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Victoria commissioned works that memorialised her beloved husband

Decorative objects

In the nineteenth century, mourning objects took many forms. However, the most common form was jewellery, often set with a lock of human hair. For example, this can be seen in Queen Victoria’s Locket , which opens to reveal hair on one side and a photograph of Prince Albert (1819-61) on the other. Onyx, jet and black enamel were frequently used as materials in mourning jewellery. Queen Victoria gave gifts of jewellery to her grandchildren, which included Prince Albert’s portrait or suitable inscriptions in order for them to remember their grandfather. The death of public figures also often generated the commercial production of affordable memorial objects, such as tape measures and other accessories.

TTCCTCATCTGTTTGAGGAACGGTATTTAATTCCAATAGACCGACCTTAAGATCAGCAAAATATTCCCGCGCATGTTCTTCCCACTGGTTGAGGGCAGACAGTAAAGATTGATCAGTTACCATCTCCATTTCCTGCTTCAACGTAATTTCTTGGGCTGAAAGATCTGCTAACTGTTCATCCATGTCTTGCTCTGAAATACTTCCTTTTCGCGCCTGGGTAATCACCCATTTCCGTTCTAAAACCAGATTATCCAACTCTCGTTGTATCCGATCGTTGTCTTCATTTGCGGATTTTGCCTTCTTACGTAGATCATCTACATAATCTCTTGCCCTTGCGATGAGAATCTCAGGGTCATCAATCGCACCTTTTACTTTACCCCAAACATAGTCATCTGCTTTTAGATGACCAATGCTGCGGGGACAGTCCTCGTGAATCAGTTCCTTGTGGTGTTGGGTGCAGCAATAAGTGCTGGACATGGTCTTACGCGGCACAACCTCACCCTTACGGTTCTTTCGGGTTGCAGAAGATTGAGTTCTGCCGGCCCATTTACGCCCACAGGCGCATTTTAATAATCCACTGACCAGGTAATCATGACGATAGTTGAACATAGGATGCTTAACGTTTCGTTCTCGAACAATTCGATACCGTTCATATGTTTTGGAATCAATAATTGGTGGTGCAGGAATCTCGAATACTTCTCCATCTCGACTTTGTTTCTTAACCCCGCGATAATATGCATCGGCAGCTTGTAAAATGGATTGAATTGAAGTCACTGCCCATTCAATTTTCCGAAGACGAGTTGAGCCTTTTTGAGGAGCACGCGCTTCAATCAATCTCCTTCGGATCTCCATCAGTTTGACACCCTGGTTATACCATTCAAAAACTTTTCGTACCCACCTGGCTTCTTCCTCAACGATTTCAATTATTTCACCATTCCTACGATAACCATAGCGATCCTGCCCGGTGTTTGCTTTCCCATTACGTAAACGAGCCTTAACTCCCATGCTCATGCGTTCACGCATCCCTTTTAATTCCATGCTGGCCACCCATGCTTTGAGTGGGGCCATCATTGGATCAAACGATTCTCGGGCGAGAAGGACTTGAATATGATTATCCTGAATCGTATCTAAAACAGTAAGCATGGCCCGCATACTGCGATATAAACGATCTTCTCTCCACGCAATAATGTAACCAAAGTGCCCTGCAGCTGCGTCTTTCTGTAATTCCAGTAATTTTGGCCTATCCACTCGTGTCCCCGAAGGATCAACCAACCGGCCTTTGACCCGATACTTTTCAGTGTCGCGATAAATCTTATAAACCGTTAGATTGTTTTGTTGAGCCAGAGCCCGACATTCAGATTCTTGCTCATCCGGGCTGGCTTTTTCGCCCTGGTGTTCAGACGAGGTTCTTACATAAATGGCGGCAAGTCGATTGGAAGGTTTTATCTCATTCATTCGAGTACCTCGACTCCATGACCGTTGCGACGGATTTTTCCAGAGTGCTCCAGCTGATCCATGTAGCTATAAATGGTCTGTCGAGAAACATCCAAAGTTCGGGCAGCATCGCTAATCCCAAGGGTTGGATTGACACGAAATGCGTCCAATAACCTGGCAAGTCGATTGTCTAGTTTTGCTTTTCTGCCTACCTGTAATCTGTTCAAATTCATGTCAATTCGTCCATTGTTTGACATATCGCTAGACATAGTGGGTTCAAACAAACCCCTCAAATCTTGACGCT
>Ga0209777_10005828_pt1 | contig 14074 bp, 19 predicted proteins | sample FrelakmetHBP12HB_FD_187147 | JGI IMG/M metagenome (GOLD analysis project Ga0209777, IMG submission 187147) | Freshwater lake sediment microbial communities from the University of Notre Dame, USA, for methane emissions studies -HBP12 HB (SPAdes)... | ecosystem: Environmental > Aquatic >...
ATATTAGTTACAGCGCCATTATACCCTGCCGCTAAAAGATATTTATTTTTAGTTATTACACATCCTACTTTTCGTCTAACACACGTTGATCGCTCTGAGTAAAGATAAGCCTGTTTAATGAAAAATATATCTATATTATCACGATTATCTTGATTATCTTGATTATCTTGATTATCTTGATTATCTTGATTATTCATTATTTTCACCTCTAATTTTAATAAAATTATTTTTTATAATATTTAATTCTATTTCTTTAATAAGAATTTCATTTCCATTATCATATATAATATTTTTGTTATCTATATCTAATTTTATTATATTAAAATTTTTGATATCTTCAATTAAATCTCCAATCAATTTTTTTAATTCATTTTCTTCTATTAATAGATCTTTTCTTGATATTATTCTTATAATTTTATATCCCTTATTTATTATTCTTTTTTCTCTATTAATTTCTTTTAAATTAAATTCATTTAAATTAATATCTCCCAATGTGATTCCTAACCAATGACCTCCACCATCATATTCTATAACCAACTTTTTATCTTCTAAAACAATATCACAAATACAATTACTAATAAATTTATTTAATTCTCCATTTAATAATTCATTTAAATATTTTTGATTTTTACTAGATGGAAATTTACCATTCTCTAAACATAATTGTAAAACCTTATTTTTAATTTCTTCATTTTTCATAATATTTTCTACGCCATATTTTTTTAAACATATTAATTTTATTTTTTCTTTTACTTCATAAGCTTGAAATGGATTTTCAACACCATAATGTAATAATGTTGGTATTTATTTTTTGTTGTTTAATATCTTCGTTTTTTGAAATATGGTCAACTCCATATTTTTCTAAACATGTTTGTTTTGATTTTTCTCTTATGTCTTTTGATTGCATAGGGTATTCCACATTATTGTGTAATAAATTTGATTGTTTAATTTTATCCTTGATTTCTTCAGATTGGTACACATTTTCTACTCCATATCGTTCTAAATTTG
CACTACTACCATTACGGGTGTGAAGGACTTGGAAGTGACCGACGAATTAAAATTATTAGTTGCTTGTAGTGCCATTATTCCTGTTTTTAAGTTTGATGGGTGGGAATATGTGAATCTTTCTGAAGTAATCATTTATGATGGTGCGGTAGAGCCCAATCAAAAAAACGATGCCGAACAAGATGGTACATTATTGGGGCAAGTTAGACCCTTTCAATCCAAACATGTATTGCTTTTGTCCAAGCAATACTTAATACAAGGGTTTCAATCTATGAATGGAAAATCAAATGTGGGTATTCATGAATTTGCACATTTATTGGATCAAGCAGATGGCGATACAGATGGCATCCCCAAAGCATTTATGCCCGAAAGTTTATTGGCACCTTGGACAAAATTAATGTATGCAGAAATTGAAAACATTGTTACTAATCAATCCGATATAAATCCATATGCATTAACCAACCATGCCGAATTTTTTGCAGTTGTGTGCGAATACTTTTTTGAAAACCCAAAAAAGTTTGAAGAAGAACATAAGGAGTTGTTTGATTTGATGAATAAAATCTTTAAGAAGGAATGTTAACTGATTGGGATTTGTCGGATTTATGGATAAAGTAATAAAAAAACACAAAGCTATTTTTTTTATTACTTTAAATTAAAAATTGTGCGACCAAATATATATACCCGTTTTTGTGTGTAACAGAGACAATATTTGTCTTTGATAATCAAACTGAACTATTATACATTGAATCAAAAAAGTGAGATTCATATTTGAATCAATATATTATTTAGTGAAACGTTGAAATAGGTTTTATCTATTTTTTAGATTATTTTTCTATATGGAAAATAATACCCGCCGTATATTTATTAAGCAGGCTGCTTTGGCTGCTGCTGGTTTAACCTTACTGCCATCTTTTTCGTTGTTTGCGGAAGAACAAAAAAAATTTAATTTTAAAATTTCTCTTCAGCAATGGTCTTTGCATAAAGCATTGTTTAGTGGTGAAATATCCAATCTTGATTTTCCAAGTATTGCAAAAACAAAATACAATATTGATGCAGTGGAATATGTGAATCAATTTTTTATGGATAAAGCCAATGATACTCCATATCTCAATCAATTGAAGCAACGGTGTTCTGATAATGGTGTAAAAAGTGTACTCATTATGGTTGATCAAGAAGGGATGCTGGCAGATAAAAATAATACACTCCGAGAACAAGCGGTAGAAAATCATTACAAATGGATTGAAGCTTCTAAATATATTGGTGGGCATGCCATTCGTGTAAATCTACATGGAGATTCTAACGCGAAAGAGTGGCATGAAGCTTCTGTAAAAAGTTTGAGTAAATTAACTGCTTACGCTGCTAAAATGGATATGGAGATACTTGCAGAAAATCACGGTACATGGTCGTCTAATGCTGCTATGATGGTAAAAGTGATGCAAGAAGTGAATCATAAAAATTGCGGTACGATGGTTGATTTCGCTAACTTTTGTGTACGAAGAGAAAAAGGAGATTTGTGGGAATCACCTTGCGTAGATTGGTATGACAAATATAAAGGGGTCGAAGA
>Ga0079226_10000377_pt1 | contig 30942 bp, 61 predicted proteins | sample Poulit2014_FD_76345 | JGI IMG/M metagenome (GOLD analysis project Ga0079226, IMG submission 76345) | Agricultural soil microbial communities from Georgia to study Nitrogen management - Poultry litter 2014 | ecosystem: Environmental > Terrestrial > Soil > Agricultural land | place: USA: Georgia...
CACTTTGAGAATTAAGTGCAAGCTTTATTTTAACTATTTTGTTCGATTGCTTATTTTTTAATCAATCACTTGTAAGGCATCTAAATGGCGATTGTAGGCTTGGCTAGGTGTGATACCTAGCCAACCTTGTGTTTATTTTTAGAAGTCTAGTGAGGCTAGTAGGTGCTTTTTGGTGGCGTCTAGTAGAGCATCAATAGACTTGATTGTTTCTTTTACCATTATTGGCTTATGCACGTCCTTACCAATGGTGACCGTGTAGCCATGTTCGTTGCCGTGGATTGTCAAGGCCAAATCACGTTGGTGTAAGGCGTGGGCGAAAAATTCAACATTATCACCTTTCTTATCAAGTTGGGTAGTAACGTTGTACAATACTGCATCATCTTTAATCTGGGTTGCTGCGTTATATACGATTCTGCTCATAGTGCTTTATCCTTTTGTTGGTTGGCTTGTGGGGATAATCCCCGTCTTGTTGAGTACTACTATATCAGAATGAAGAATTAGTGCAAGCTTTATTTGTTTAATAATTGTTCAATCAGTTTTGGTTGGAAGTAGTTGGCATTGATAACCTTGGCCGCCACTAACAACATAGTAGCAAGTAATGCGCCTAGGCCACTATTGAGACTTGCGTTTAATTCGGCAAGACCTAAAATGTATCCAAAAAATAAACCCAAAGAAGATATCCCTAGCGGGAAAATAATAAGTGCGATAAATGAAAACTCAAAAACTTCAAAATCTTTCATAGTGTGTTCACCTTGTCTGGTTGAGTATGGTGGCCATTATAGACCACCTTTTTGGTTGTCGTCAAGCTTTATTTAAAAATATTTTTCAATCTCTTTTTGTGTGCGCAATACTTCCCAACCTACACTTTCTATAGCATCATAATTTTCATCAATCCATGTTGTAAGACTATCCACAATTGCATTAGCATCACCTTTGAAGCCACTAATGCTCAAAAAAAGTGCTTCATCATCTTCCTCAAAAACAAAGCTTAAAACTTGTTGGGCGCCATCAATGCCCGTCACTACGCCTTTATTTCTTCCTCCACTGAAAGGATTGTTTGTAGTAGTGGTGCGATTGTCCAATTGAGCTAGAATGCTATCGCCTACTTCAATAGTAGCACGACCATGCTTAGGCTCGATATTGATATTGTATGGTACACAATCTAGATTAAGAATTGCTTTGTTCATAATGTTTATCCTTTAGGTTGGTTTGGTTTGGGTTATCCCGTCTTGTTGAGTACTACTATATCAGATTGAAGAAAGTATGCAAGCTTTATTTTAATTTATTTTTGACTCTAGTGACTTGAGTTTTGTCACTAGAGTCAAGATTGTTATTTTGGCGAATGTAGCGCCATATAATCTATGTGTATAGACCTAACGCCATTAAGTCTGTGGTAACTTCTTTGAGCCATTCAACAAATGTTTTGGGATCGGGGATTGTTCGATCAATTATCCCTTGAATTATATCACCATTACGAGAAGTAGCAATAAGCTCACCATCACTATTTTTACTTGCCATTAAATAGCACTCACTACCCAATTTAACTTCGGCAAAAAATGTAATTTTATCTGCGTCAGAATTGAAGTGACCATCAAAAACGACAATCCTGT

Attributed to John Jabez Edwin Mayall (1813-1901)

Mourning ring with a microphotograph of Prince Albert (1819-61)

Camille Silvy (1834-1910)

Pendant

Camille Silvy (1834-1910)

Queen Victoria's Locket

Camille Silvy (1834-1910)

Locket

John Jabez Edwin Mayall (1813-1901)

Prince Albert (1819-61) ornament

John Jabez Edwin Mayall (1813-1901)

Memorial tape measure

John Jabez Edwin Mayall (1813-1901)

Memorial tape measure

Alexander Lamont Henderson (1838-1907)

Pendant with enamel of Prince Albert (1819-61)